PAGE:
Thursday, July 29, 2010

Interest in Exchange Traded Bonds

I am aware that most people come to this blog wanting to know about exchange traded bonds. If you enter "exchange traded bonds" in the Google Advanced Search box "exact wording or phrase", my gateway post for Exchange Traded Bonds is near the top. If you go to and inquire what is a synthetic floater, my Gateway Post for Synthetic Floaters is the top entry. The same is true for these inquiries: what is aaegon hybrid - Search; "ing hybrid" - Google Search; what is a ing preferred stock - Search; what is a hertz bond - Search, "aegon hybrid" - Google Search etc. As I understand it, the search engines will rank the results based on a variety of factors, including hits. This tells me that my posts on bonds are receiving for more interest than the ones on individual stocks.

I think that many investors are becoming desperate for yields. This is not the best time to start learning about exchange traded bonds, after the most robust rally in bonds in my lifetime with yields falling to historic lows. Anytime is a good time to learn more about particular asset classes and the options available to individual investors. Learning more about exchange traded bonds such as trust preferred stocks or trust certificates is always a plus, but the separate issue is whether or not now is a good time to buy.

In my opinion, this is a time for caution for any new bond purchases. I am paring my long term positions, and find nothing attractive to buy at current prices. For bonds to be attractive at current yields, an investor would have to postulate a fairly long term low inflation/deflation economic scenario, and I personally do not believe that is the most rational long term forecast. What is the More Rational Prediction for the Future-Inflation or Deflation This is the kind of issue where each individual needs to make their own decision. Since I came of age as an investor in the 1970s, I do not need to be told twice about interest rate risk and a long term bear market in bonds decimating their value.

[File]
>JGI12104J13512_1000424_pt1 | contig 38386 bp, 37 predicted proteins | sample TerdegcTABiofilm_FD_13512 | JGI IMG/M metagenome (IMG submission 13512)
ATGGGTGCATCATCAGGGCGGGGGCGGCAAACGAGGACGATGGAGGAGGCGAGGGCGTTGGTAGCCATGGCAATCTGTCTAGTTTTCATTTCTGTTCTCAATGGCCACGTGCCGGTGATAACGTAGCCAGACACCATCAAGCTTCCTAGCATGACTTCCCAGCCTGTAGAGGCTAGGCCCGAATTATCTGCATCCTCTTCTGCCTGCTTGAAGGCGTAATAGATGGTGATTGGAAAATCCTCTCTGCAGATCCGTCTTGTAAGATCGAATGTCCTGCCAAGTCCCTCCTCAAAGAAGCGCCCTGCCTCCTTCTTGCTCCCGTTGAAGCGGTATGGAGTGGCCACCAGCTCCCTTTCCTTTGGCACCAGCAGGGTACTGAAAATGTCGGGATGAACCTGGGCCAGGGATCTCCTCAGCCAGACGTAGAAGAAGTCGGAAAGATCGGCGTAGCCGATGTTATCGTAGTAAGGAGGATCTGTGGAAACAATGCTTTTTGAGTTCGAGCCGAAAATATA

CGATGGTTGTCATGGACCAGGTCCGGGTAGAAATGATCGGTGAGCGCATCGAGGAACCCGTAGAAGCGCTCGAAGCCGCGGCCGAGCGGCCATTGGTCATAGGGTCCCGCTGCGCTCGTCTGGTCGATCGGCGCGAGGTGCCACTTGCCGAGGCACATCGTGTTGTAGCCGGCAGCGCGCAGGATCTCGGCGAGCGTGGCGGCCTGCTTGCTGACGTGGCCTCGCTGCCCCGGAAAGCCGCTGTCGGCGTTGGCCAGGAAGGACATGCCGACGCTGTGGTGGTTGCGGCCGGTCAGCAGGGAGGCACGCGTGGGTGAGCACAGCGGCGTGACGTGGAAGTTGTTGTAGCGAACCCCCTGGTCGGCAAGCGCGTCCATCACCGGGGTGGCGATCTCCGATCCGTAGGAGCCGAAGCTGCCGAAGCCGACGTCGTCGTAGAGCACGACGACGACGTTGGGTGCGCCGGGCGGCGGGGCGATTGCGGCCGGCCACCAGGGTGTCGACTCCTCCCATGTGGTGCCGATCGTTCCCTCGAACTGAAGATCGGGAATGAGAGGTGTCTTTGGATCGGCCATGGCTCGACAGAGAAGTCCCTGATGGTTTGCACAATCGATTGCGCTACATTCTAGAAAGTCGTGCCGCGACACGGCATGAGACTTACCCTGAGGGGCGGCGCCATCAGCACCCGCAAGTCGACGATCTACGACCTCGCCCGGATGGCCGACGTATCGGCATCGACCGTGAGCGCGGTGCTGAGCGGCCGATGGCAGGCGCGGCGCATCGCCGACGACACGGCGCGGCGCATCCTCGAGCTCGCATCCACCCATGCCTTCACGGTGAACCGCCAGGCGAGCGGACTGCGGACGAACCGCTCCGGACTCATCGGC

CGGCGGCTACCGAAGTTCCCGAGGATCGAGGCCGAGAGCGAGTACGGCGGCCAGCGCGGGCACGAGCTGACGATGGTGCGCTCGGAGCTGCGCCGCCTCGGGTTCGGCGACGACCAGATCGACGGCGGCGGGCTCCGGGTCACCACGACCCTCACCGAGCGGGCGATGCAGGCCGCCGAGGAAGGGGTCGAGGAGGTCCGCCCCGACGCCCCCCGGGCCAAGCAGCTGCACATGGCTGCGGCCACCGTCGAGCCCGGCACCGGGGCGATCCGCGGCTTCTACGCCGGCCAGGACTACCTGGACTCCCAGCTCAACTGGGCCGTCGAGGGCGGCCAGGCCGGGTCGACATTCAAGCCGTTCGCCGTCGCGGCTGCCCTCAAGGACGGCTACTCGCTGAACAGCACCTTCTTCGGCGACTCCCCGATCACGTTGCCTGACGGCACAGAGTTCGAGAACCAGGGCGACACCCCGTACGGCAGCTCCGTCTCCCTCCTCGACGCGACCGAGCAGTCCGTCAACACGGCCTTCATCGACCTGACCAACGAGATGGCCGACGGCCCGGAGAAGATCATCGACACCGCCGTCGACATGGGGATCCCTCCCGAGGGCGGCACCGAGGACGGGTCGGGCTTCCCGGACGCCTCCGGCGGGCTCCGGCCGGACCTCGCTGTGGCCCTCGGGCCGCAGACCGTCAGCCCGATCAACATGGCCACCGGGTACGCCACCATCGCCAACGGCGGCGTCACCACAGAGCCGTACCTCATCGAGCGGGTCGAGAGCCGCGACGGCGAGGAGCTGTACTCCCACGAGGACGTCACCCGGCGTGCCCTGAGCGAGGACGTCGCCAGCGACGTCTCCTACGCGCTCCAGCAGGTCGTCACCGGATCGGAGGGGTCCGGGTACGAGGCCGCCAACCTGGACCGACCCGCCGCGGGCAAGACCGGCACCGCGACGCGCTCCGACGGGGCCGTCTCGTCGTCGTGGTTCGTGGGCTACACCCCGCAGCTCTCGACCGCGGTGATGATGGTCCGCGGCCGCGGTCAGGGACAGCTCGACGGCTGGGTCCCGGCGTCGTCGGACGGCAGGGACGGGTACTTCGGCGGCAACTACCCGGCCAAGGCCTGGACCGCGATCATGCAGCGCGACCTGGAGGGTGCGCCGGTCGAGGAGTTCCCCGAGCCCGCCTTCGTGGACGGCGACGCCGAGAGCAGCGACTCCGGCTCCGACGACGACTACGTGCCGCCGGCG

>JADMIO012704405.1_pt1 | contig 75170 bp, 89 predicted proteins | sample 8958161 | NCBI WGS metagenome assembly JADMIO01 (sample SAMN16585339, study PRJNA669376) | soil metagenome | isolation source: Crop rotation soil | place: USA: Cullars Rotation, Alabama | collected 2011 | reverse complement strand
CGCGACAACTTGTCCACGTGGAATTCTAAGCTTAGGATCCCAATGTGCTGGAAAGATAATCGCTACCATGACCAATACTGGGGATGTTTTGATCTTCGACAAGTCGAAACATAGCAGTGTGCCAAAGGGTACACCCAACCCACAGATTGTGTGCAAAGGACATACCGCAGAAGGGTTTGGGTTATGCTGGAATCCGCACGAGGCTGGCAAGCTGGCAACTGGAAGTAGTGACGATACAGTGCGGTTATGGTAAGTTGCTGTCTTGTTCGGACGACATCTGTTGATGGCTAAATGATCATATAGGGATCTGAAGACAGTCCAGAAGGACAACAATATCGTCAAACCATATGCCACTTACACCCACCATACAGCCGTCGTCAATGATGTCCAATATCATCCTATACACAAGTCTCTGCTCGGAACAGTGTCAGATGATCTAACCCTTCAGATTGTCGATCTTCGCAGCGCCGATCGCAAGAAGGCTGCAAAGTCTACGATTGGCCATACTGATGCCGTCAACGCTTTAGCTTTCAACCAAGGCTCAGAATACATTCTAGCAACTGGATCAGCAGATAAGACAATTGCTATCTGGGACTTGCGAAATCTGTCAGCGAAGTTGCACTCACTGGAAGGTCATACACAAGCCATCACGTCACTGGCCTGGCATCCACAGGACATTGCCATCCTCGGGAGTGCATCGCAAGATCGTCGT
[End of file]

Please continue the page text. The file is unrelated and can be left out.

While bonds may continue to rally some, or hold their value for a few more months, it is my opinion that the risk for the intermediate and long term is weighted more to a decline in prices and a rise in yield, with better buying opportunities likely to come in 2 to 5 years than now.

1 comment:

  1. I too stumbled onto this blog during research for AIG exchange traded subordinated debt (which I stayed away from). I appreciate your insight into Trust Preferreds, Trust Certificates, other derivative securities such as the floaters and principal protected notes, as well as the various closed-end funds.

    I first learned of the wealth of information available at quantumonline through these blogs.

    Of course, the accounts of the unfolding drama amongst the cast of characters at HQ is always enjoyable.

    I'm sure I speak for other followers in expressing my appreciation for the time you take to share you knowledge with the web community at large.